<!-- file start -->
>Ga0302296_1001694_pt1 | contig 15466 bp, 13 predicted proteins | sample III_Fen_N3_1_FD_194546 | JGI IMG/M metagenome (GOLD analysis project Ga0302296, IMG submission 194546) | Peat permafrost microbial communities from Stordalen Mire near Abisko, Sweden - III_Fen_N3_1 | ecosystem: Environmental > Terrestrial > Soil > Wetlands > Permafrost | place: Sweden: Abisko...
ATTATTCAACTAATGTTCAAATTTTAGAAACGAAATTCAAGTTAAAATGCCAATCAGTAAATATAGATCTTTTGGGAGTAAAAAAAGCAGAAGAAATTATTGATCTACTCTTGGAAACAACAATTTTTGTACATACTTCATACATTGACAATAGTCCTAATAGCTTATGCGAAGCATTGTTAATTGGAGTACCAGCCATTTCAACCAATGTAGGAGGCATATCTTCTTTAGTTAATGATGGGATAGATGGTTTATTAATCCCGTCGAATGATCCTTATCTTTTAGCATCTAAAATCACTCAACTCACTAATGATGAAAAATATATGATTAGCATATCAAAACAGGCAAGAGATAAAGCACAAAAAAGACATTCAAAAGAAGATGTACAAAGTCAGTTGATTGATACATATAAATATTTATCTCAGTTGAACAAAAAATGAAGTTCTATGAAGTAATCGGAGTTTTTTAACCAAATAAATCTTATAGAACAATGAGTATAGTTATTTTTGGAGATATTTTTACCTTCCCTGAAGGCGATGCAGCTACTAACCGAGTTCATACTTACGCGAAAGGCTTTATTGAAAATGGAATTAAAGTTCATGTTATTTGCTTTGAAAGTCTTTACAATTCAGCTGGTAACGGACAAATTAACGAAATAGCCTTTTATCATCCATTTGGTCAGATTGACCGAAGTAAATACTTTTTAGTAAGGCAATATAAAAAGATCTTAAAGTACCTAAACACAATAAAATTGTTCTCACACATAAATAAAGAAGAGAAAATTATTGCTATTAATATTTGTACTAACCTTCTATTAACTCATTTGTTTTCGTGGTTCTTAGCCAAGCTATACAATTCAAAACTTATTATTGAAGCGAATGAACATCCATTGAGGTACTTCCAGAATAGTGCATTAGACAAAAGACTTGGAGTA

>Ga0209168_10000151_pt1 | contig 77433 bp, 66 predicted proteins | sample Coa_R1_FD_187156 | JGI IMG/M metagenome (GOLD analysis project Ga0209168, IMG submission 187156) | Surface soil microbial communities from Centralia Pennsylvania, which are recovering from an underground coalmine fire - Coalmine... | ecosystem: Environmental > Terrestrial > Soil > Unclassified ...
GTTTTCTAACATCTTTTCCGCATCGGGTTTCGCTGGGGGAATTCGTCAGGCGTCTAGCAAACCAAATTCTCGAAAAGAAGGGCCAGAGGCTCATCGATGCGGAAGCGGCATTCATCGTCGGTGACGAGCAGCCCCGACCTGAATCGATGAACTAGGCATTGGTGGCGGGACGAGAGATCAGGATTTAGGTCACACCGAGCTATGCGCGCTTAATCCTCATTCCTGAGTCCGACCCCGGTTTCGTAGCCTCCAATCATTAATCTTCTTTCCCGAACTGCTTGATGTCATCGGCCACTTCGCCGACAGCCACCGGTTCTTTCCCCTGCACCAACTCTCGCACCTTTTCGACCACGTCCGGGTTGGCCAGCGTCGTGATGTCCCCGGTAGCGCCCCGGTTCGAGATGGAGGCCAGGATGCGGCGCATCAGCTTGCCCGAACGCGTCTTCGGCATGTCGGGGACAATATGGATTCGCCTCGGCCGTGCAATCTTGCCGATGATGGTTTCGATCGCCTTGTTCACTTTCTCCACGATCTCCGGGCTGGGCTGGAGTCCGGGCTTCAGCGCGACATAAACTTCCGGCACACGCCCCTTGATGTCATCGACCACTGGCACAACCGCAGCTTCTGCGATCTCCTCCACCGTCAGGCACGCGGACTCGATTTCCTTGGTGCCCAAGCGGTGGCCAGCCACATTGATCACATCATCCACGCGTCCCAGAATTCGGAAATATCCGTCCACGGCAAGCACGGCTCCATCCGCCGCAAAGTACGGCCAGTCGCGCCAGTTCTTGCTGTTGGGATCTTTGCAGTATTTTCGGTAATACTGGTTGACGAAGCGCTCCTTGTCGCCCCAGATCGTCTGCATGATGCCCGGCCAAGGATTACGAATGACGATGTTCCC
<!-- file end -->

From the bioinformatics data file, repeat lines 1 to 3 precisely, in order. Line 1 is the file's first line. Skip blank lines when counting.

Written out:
>Ga0302296_1001694_pt1 | contig 15466 bp, 13 predicted proteins | sample III_Fen_N3_1_FD_194546 | JGI IMG/M metagenome (GOLD analysis project Ga0302296, IMG submission 194546) | Peat permafrost microbial communities from Stordalen Mire near Abisko, Sweden - III_Fen_N3_1 | ecosystem: Environmental > Terrestrial > Soil > Wetlands > Permafrost | place: Sweden: Abisko...
ATTATTCAACTAATGTTCAAATTTTAGAAACGAAATTCAAGTTAAAATGCCAATCAGTAAATATAGATCTTTTGGGAGTAAAAAAAGCAGAAGAAATTATTGATCTACTCTTGGAAACAACAATTTTTGTACATACTTCATACATTGACAATAGTCCTAATAGCTTATGCGAAGCATTGTTAATTGGAGTACCAGCCATTTCAACCAATGTAGGAGGCATATCTTCTTTAGTTAATGATGGGATAGATGGTTTATTAATCCCGTCGAATGATCCTTATCTTTTAGCATCTAAAATCACTCAACTCACTAATGATGAAAAATATATGATTAGCATATCAAAACAGGCAAGAGATAAAGCACAAAAAAGACATTCAAAAGAAGATGTACAAAGTCAGTTGATTGATACATATAAATATTTATCTCAGTTGAACAAAAAATGAAGTTCTATGAAGTAATCGGAGTTTTTTAACCAAATAAATCTTATAGAACAATGAGTATAGTTATTTTTGGAGATATTTTTACCTTCCCTGAAGGCGATGCAGCTACTAACCGAGTTCATACTTACGCGAAAGGCTTTATTGAAAATGGAATTAAAGTTCATGTTATTTGCTTTGAAAGTCTTTACAATTCAGCTGGTAACGGACAAATTAACGAAATAGCCTTTTATCATCCATTTGGTCAGATTGACCGAAGTAAATACTTTTTAGTAAGGCAATATAAAAAGATCTTAAAGTACCTAAACACAATAAAATTGTTCTCACACATAAATAAAGAAGAGAAAATTATTGCTATTAATATTTGTACTAACCTTCTATTAACTCATTTGTTTTCGTGGTTCTTAGCCAAGCTATACAATTCAAAACTTATTATTGAAGCGAATGAACATCCATTGAGGTACTTCCAGAATAGTGCATTAGACAAAAGACTTGGAGTA

>Ga0209168_10000151_pt1 | contig 77433 bp, 66 predicted proteins | sample Coa_R1_FD_187156 | JGI IMG/M metagenome (GOLD analysis project Ga0209168, IMG submission 187156) | Surface soil microbial communities from Centralia Pennsylvania, which are recovering from an underground coalmine fire - Coalmine... | ecosystem: Environmental > Terrestrial > Soil > Unclassified ...